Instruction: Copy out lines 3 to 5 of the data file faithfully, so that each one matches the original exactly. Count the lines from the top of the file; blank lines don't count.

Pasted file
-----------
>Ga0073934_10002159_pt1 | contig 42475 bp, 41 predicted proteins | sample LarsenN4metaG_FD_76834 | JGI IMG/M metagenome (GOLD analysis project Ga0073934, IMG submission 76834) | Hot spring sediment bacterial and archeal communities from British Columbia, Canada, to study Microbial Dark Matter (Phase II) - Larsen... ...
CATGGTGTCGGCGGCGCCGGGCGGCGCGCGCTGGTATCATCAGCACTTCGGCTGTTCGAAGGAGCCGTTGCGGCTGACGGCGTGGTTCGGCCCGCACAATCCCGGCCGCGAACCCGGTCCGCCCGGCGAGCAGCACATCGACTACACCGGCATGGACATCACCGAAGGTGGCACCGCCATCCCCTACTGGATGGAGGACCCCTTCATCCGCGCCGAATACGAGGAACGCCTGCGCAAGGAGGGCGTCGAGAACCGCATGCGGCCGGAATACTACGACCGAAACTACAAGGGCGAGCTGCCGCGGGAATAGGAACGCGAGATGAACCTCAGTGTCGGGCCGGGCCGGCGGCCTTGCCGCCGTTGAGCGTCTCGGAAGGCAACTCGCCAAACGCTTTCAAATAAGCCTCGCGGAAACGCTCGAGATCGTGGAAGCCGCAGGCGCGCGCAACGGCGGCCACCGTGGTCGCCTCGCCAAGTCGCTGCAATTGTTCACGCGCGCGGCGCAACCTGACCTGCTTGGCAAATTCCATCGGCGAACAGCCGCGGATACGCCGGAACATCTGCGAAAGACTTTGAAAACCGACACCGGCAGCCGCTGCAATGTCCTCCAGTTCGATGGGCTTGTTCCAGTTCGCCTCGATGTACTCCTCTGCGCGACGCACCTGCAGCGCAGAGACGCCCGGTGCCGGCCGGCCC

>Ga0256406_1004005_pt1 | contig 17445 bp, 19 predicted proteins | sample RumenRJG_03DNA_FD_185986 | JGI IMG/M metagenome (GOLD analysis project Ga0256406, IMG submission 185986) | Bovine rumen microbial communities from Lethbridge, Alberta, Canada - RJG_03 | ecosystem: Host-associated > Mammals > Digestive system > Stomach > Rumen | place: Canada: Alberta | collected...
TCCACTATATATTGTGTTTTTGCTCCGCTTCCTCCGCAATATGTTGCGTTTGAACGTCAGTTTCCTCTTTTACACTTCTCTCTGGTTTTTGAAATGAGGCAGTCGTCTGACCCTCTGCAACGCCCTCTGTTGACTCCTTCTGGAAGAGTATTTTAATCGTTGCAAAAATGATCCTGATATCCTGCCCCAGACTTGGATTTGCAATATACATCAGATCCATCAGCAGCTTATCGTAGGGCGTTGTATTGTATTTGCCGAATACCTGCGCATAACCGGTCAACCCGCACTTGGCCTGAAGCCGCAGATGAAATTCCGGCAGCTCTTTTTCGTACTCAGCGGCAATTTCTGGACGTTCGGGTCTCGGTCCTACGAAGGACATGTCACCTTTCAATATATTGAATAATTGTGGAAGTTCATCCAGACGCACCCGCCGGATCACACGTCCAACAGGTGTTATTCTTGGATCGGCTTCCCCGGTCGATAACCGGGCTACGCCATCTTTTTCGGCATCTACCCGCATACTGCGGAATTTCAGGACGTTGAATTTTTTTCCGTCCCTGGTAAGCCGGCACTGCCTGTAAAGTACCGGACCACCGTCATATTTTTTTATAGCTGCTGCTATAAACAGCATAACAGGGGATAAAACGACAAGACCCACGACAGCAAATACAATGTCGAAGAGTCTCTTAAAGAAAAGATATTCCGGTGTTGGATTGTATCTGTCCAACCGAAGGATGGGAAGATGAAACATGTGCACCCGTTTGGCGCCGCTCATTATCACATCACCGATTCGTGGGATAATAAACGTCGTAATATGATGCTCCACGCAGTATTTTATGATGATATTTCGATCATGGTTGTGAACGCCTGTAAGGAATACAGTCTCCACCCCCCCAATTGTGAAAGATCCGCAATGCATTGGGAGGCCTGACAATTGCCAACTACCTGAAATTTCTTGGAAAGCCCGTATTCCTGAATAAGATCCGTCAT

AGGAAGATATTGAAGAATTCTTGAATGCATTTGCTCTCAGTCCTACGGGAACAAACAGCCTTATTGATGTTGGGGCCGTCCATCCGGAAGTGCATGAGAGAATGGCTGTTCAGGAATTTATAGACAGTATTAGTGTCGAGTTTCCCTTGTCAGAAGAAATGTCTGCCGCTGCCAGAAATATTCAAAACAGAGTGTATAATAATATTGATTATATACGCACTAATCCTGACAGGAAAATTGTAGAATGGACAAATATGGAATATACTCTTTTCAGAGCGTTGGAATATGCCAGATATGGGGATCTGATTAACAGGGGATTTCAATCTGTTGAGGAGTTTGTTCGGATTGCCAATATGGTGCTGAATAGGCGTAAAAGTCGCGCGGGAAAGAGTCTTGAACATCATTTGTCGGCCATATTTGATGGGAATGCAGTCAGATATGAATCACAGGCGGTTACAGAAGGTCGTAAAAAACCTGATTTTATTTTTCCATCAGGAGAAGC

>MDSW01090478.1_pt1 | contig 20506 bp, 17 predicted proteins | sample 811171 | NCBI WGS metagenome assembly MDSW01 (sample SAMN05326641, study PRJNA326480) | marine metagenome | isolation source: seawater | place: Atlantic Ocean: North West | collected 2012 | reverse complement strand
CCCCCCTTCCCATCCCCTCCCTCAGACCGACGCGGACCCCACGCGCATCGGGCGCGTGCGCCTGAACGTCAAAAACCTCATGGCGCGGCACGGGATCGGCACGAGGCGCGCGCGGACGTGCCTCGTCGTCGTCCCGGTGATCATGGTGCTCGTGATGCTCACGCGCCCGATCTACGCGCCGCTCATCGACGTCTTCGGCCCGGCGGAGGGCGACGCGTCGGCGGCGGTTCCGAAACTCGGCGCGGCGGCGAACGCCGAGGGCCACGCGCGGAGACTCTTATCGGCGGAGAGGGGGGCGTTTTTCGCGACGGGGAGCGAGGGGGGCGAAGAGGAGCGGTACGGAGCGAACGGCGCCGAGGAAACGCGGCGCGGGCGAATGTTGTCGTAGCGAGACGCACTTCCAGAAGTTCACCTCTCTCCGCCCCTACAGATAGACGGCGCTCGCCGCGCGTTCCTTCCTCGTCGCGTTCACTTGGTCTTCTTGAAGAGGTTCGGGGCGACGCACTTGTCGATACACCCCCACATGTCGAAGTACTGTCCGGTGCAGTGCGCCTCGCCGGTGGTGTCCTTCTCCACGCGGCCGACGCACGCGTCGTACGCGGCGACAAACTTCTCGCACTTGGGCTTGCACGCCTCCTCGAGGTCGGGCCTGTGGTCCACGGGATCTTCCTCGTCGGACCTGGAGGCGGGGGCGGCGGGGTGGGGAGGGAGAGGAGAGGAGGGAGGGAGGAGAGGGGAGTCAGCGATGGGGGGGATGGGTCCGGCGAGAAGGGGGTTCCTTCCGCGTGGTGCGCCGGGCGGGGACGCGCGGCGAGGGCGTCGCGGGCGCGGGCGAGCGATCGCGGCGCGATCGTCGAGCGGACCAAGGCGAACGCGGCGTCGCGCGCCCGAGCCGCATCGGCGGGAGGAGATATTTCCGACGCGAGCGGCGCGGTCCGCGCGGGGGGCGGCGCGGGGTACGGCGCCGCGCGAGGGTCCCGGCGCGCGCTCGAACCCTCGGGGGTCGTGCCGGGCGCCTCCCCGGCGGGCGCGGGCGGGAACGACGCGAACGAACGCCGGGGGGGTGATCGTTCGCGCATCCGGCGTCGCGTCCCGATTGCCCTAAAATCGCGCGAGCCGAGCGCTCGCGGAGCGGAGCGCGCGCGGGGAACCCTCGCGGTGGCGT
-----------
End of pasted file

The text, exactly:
>Ga0256406_1004005_pt1 | contig 17445 bp, 19 predicted proteins | sample RumenRJG_03DNA_FD_185986 | JGI IMG/M metagenome (GOLD analysis project Ga0256406, IMG submission 185986) | Bovine rumen microbial communities from Lethbridge, Alberta, Canada - RJG_03 | ecosystem: Host-associated > Mammals > Digestive system > Stomach > Rumen | place: Canada: Alberta | collected...
TCCACTATATATTGTGTTTTTGCTCCGCTTCCTCCGCAATATGTTGCGTTTGAACGTCAGTTTCCTCTTTTACACTTCTCTCTGGTTTTTGAAATGAGGCAGTCGTCTGACCCTCTGCAACGCCCTCTGTTGACTCCTTCTGGAAGAGTATTTTAATCGTTGCAAAAATGATCCTGATATCCTGCCCCAGACTTGGATTTGCAATATACATCAGATCCATCAGCAGCTTATCGTAGGGCGTTGTATTGTATTTGCCGAATACCTGCGCATAACCGGTCAACCCGCACTTGGCCTGAAGCCGCAGATGAAATTCCGGCAGCTCTTTTTCGTACTCAGCGGCAATTTCTGGACGTTCGGGTCTCGGTCCTACGAAGGACATGTCACCTTTCAATATATTGAATAATTGTGGAAGTTCATCCAGACGCACCCGCCGGATCACACGTCCAACAGGTGTTATTCTTGGATCGGCTTCCCCGGTCGATAACCGGGCTACGCCATCTTTTTCGGCATCTACCCGCATACTGCGGAATTTCAGGACGTTGAATTTTTTTCCGTCCCTGGTAAGCCGGCACTGCCTGTAAAGTACCGGACCACCGTCATATTTTTTTATAGCTGCTGCTATAAACAGCATAACAGGGGATAAAACGACAAGACCCACGACAGCAAATACAATGTCGAAGAGTCTCTTAAAGAAAAGATATTCCGGTGTTGGATTGTATCTGTCCAACCGAAGGATGGGAAGATGAAACATGTGCACCCGTTTGGCGCCGCTCATTATCACATCACCGATTCGTGGGATAATAAACGTCGTAATATGATGCTCCACGCAGTATTTTATGATGATATTTCGATCATGGTTGTGAACGCCTGTAAGGAATACAGTCTCCACCCCCCCAATTGTGAAAGATCCGCAATGCATTGGGAGGCCTGACAATTGCCAACTACCTGAAATTTCTTGGAAAGCCCGTATTCCTGAATAAGATCCGTCAT

AGGAAGATATTGAAGAATTCTTGAATGCATTTGCTCTCAGTCCTACGGGAACAAACAGCCTTATTGATGTTGGGGCCGTCCATCCGGAAGTGCATGAGAGAATGGCTGTTCAGGAATTTATAGACAGTATTAGTGTCGAGTTTCCCTTGTCAGAAGAAATGTCTGCCGCTGCCAGAAATATTCAAAACAGAGTGTATAATAATATTGATTATATACGCACTAATCCTGACAGGAAAATTGTAGAATGGACAAATATGGAATATACTCTTTTCAGAGCGTTGGAATATGCCAGATATGGGGATCTGATTAACAGGGGATTTCAATCTGTTGAGGAGTTTGTTCGGATTGCCAATATGGTGCTGAATAGGCGTAAAAGTCGCGCGGGAAAGAGTCTTGAACATCATTTGTCGGCCATATTTGATGGGAATGCAGTCAGATATGAATCACAGGCGGTTACAGAAGGTCGTAAAAAACCTGATTTTATTTTTCCATCAGGAGAAGC